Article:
Tag Archives: Stuxnet

Advanced Cybercrime Gang ‘Equation’ Closely Linked to NSA

Malware Targeted Foreign Industry, Governments

by Jason Ditz, February 16, 2015

Over the weekend, it was reported that the NSA was scrambling to get ready for a new “leak” about their operations, which was uncovered by a “non-US” cybersecurity company. Today, Russian-based Kaspersky Labs unveiled a huge cache of information about a cybercriminal gang they are calling “Equation,” and which appears to be tightly connected to the NSA itself.

Kaspersky Labs released a 44-page report on Equation (pdf), which describes the group’s suite of malware, used to steal information from industries, corporations, governments, and even some individuals, as the most advanced on the planet.

Indeed, Equation’s malware is so successful and so hard to detect, that Kaspersky believes they’ve been in existence since 2001, or possibly as far back as 1996, and they are only now getting a glimpse into their existence.

Equation’s suite is said to be extremely modular, with initial Trojans being installed simply to see if the targeted computer’s user might be of interest, and if so depositing payloads of highly advanced software into the operation system, which is almost impossible to detect.

Though Kaspersky Labs declined to conclusively link them to the NSA in the report, the connection is impossible to deny, as the early Equation worms appear to be the basis for the Stuxnet worm, which US officials have openly admitted was government handiwork.

Equation’s delivery system also appears to have relied on it being quasi-governmental in some cases, intercepting shipments of commercial software being sent to potential targets of interest and replacing the installation CDs with infected alternatives. Kaspersky had examples of infected Oracle software CDs that were apparently created by Equation and delivered to customers instead of the actual CDs.

The malware identified infects Windows systems, and appears to successfully target all known modern versions of the Microsoft operating system. The report also notes some of the malware makes reference to Macintosh OSX versions of the malware, though none has yet been conclusively seen in the wild.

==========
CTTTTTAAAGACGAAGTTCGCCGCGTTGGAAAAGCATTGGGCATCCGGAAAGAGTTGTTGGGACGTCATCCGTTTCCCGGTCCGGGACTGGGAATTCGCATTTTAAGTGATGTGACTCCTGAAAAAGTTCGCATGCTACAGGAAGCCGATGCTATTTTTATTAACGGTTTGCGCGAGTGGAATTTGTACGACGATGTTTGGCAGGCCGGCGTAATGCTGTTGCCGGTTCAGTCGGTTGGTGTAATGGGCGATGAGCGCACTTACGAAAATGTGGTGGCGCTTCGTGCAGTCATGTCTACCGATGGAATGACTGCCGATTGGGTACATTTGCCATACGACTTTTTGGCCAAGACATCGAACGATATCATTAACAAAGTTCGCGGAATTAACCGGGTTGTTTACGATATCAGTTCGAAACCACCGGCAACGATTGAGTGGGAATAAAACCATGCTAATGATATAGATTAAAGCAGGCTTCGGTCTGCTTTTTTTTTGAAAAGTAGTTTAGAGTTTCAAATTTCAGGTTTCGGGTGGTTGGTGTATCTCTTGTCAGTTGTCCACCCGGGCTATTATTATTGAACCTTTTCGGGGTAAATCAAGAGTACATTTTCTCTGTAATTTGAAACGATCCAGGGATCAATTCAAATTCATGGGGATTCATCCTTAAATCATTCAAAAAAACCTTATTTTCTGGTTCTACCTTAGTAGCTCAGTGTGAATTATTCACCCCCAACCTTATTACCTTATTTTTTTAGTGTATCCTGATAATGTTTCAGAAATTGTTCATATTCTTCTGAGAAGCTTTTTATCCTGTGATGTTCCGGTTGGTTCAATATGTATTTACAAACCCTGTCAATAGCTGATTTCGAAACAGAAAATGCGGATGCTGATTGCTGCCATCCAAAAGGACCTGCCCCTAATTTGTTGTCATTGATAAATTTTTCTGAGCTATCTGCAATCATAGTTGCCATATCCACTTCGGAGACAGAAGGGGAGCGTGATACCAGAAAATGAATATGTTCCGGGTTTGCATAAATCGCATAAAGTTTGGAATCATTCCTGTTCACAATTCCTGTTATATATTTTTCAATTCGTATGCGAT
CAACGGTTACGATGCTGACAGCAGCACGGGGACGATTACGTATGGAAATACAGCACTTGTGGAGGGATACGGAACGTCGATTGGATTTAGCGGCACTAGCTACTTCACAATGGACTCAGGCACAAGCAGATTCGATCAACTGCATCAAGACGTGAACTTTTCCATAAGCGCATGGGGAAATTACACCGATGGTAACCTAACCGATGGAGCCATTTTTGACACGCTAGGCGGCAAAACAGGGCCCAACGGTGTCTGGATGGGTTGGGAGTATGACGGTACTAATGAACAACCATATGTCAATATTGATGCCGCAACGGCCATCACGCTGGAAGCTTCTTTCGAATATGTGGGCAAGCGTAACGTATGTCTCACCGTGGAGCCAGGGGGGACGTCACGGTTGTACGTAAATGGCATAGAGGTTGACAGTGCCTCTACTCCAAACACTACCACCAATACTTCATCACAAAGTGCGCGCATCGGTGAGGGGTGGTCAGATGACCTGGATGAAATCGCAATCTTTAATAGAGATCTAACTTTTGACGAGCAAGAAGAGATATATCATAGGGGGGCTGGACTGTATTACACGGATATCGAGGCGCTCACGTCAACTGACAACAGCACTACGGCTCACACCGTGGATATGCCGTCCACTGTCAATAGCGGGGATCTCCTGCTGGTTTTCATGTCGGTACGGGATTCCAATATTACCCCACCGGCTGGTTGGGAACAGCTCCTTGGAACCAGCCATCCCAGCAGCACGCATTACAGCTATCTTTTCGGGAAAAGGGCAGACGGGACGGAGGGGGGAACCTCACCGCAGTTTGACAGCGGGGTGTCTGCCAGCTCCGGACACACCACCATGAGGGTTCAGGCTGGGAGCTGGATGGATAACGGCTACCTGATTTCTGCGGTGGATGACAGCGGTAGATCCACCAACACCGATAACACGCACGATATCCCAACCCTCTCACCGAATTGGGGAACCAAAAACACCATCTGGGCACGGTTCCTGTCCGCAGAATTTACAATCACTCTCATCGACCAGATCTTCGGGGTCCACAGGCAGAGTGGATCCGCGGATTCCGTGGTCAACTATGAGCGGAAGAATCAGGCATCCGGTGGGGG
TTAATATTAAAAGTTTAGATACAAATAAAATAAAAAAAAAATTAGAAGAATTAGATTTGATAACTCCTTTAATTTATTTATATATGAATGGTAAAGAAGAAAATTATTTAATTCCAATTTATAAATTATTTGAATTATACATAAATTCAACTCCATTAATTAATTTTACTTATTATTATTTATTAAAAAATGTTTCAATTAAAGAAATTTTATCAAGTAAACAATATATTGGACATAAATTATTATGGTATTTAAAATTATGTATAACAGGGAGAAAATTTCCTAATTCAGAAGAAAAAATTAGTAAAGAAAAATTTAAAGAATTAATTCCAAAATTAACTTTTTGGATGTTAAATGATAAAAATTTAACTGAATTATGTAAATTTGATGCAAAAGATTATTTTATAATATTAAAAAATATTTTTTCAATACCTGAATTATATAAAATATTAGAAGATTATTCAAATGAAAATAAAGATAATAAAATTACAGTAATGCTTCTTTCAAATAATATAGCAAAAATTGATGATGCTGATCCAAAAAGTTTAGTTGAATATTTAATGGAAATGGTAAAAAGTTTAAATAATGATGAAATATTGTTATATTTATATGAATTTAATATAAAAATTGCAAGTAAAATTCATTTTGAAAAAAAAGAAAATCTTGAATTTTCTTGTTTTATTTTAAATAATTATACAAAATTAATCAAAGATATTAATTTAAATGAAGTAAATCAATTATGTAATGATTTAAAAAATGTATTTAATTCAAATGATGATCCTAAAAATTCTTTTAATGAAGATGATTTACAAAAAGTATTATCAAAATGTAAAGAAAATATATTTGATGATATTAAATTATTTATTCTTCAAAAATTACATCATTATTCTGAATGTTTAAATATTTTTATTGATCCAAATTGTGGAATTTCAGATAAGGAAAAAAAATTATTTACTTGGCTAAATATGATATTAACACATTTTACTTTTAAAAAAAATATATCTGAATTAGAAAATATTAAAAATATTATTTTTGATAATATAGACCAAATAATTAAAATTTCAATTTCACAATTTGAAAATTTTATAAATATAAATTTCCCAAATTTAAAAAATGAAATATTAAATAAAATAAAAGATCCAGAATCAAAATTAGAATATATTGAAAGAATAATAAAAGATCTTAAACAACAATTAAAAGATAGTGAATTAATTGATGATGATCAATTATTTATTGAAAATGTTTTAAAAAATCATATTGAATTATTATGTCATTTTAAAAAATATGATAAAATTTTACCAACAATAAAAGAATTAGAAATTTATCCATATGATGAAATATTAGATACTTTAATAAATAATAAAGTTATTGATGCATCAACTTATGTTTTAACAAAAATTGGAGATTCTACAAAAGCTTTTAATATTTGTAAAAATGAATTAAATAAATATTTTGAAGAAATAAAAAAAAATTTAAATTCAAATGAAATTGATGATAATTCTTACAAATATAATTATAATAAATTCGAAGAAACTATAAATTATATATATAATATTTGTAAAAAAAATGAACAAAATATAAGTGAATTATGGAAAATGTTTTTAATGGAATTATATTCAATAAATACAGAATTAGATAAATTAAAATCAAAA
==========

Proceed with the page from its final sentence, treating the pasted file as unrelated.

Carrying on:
The malware embeds itself within the operating system, the registry, and into the firmware of the physical hard drives themselves, making it virtually impossible to detect and similarly difficult to remove. The use of hard drive firmware as a method of attack by the NSA had been previously reported, but the sophistication of the attacks are surprising many.

Is the Stuxnet Leaker A Snowden or a Spy?

Cathy-ReisenwitzCBS News is reporting that a retired U.S. Marine, Gen. James Cartwright, is being investigated for leaking information regarding the 2010 cyberattack on Iran’s nuclear facilities involving the Stuxnet computer virus, which Wired described as “world’s first real cyberweapon.” But as the Obama administrations continues its war on whistleblowers, it’s time to call into question why informing citizens of what their government is doing is considered a crime.

The Stuxnet virus was created and deployed, most believe by the U.S. and Israel, with the intention of disrupting 1,000 Iranian nuclear centrifuges.


The New York Times, and subsequently other newspapers, published extensive details about the attack and the Obama administration acted swiftly, launching a leak investigation to determine who provided the secret information.

Most would agree that the U.S. government has the right to hold some information secret in the name of national security. However, oversight is essential to keeping government activity within its constitutional bounds. This is impossible when no one knows what the government does, including Congress. As the spying scandals revealed by leaker Edward Snowden brought to light, the NSA has repeatedly lied to Congress about the scope of its surveillance.

Some will say, as House Minority Leader Nancy Pelosi, D-Calif., and Rep. Paul Ryan, R-Wis. have said of Snowden, that leakers should be prosecuted because they broke the law. But if distributing information considered secret or confidential without the permission of the holder of the information is unlawful, all government whistleblowers break the law.

Prosecuting whistleblowers is a massive threat to transparency, and therefore to limited government. As such, the burden of proof should be on the government to demonstrate how revealing the details of Stuxnet, after its release, harmed national security.

*Contributor’s views are those of their own.